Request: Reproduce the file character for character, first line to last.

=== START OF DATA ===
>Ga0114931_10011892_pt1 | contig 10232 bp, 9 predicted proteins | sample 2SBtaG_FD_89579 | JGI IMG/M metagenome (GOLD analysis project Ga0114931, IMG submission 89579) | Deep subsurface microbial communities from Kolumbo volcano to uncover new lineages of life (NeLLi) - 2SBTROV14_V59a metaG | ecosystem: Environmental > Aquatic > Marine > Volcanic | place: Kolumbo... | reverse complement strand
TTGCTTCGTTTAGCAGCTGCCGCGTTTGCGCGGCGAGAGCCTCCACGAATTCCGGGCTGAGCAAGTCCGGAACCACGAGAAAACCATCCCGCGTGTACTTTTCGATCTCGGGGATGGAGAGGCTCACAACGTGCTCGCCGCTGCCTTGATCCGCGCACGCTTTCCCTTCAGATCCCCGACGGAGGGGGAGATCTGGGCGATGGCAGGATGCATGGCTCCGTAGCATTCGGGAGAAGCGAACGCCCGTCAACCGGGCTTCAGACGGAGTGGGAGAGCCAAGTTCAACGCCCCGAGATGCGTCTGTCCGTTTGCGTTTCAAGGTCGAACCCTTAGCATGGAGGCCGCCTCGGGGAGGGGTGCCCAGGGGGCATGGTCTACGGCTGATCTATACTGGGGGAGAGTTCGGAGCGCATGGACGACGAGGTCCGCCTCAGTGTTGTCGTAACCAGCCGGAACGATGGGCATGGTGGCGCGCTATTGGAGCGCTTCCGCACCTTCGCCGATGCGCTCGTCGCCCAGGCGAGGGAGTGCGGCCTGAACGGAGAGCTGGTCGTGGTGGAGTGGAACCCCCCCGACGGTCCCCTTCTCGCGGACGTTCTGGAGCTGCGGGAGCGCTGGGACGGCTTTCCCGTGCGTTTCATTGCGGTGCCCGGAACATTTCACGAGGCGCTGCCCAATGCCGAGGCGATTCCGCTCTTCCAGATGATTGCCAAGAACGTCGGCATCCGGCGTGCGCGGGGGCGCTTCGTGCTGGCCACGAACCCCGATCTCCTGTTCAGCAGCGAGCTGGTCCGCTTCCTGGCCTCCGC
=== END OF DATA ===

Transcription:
>Ga0114931_10011892_pt1 | contig 10232 bp, 9 predicted proteins | sample 2SBtaG_FD_89579 | JGI IMG/M metagenome (GOLD analysis project Ga0114931, IMG submission 89579) | Deep subsurface microbial communities from Kolumbo volcano to uncover new lineages of life (NeLLi) - 2SBTROV14_V59a metaG | ecosystem: Environmental > Aquatic > Marine > Volcanic | place: Kolumbo... | reverse complement strand
TTGCTTCGTTTAGCAGCTGCCGCGTTTGCGCGGCGAGAGCCTCCACGAATTCCGGGCTGAGCAAGTCCGGAACCACGAGAAAACCATCCCGCGTGTACTTTTCGATCTCGGGGATGGAGAGGCTCACAACGTGCTCGCCGCTGCCTTGATCCGCGCACGCTTTCCCTTCAGATCCCCGACGGAGGGGGAGATCTGGGCGATGGCAGGATGCATGGCTCCGTAGCATTCGGGAGAAGCGAACGCCCGTCAACCGGGCTTCAGACGGAGTGGGAGAGCCAAGTTCAACGCCCCGAGATGCGTCTGTCCGTTTGCGTTTCAAGGTCGAACCCTTAGCATGGAGGCCGCCTCGGGGAGGGGTGCCCAGGGGGCATGGTCTACGGCTGATCTATACTGGGGGAGAGTTCGGAGCGCATGGACGACGAGGTCCGCCTCAGTGTTGTCGTAACCAGCCGGAACGATGGGCATGGTGGCGCGCTATTGGAGCGCTTCCGCACCTTCGCCGATGCGCTCGTCGCCCAGGCGAGGGAGTGCGGCCTGAACGGAGAGCTGGTCGTGGTGGAGTGGAACCCCCCCGACGGTCCCCTTCTCGCGGACGTTCTGGAGCTGCGGGAGCGCTGGGACGGCTTTCCCGTGCGTTTCATTGCGGTGCCCGGAACATTTCACGAGGCGCTGCCCAATGCCGAGGCGATTCCGCTCTTCCAGATGATTGCCAAGAACGTCGGCATCCGGCGTGCGCGGGGGCGCTTCGTGCTGGCCACGAACCCCGATCTCCTGTTCAGCAGCGAGCTGGTCCGCTTCCTGGCCTCCGC